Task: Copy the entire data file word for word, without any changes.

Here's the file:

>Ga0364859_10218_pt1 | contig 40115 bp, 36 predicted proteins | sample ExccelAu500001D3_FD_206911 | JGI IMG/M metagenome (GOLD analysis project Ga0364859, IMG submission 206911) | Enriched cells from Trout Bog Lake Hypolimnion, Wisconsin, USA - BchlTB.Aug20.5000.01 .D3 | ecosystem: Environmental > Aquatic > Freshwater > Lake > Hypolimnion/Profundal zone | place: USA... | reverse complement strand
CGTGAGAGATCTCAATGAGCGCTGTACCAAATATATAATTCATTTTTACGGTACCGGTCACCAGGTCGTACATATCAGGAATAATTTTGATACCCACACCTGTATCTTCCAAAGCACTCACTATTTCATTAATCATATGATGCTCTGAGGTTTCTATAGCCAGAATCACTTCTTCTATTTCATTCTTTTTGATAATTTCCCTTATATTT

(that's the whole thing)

>Ga0364859_10218_pt1 | contig 40115 bp, 36 predicted proteins | sample ExccelAu500001D3_FD_206911 | JGI IMG/M metagenome (GOLD analysis project Ga0364859, IMG submission 206911) | Enriched cells from Trout Bog Lake Hypolimnion, Wisconsin, USA - BchlTB.Aug20.5000.01 .D3 | ecosystem: Environmental > Aquatic > Freshwater > Lake > Hypolimnion/Profundal zone | place: USA... | reverse complement strand
CGTGAGAGATCTCAATGAGCGCTGTACCAAATATATAATTCATTTTTACGGTACCGGTCACCAGGTCGTACATATCAGGAATAATTTTGATACCCACACCTGTATCTTCCAAAGCACTCACTATTTCATTAATCATATGATGCTCTGAGGTTTCTATAGCCAGAATCACTTCTTCTATTTCATTCTTTTTGATAATTTCCCTTATATTT